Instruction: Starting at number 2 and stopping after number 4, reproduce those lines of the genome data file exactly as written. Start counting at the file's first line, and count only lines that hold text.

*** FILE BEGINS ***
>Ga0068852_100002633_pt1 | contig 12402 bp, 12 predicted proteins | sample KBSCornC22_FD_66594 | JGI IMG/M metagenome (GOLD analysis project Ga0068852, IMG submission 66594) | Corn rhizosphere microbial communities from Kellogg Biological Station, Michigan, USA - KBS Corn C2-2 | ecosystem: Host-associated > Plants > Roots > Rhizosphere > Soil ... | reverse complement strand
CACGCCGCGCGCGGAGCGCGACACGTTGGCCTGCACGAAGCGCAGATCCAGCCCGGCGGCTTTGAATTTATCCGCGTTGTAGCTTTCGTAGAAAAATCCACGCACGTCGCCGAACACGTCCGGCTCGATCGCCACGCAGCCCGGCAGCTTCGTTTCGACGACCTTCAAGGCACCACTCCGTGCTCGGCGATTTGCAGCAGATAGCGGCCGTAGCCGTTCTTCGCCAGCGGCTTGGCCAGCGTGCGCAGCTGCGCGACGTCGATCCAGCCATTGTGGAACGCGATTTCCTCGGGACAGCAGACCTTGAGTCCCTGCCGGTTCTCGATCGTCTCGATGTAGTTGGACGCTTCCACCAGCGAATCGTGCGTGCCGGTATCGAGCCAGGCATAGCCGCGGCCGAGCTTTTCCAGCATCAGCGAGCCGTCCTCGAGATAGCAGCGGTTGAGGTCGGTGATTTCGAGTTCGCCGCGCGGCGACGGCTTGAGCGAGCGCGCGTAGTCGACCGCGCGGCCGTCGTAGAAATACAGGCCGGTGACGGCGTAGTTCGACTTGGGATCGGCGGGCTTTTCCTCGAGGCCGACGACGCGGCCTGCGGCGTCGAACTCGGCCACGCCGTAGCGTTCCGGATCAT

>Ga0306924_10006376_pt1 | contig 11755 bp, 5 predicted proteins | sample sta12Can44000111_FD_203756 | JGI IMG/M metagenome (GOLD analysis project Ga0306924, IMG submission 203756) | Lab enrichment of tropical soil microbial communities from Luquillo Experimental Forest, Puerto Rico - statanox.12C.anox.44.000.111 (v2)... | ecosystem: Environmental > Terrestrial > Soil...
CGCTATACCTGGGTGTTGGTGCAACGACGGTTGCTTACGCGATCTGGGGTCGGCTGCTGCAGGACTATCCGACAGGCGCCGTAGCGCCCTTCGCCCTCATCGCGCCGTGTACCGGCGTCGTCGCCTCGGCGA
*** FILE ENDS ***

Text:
CACGCCGCGCGCGGAGCGCGACACGTTGGCCTGCACGAAGCGCAGATCCAGCCCGGCGGCTTTGAATTTATCCGCGTTGTAGCTTTCGTAGAAAAATCCACGCACGTCGCCGAACACGTCCGGCTCGATCGCCACGCAGCCCGGCAGCTTCGTTTCGACGACCTTCAAGGCACCACTCCGTGCTCGGCGATTTGCAGCAGATAGCGGCCGTAGCCGTTCTTCGCCAGCGGCTTGGCCAGCGTGCGCAGCTGCGCGACGTCGATCCAGCCATTGTGGAACGCGATTTCCTCGGGACAGCAGACCTTGAGTCCCTGCCGGTTCTCGATCGTCTCGATGTAGTTGGACGCTTCCACCAGCGAATCGTGCGTGCCGGTATCGAGCCAGGCATAGCCGCGGCCGAGCTTTTCCAGCATCAGCGAGCCGTCCTCGAGATAGCAGCGGTTGAGGTCGGTGATTTCGAGTTCGCCGCGCGGCGACGGCTTGAGCGAGCGCGCGTAGTCGACCGCGCGGCCGTCGTAGAAATACAGGCCGGTGACGGCGTAGTTCGACTTGGGATCGGCGGGCTTTTCCTCGAGGCCGACGACGCGGCCTGCGGCGTCGAACTCGGCCACGCCGTAGCGTTCCGGATCAT

>Ga0306924_10006376_pt1 | contig 11755 bp, 5 predicted proteins | sample sta12Can44000111_FD_203756 | JGI IMG/M metagenome (GOLD analysis project Ga0306924, IMG submission 203756) | Lab enrichment of tropical soil microbial communities from Luquillo Experimental Forest, Puerto Rico - statanox.12C.anox.44.000.111 (v2)... | ecosystem: Environmental > Terrestrial > Soil...
CGCTATACCTGGGTGTTGGTGCAACGACGGTTGCTTACGCGATCTGGGGTCGGCTGCTGCAGGACTATCCGACAGGCGCCGTAGCGCCCTTCGCCCTCATCGCGCCGTGTACCGGCGTCGTCGCCTCGGCGA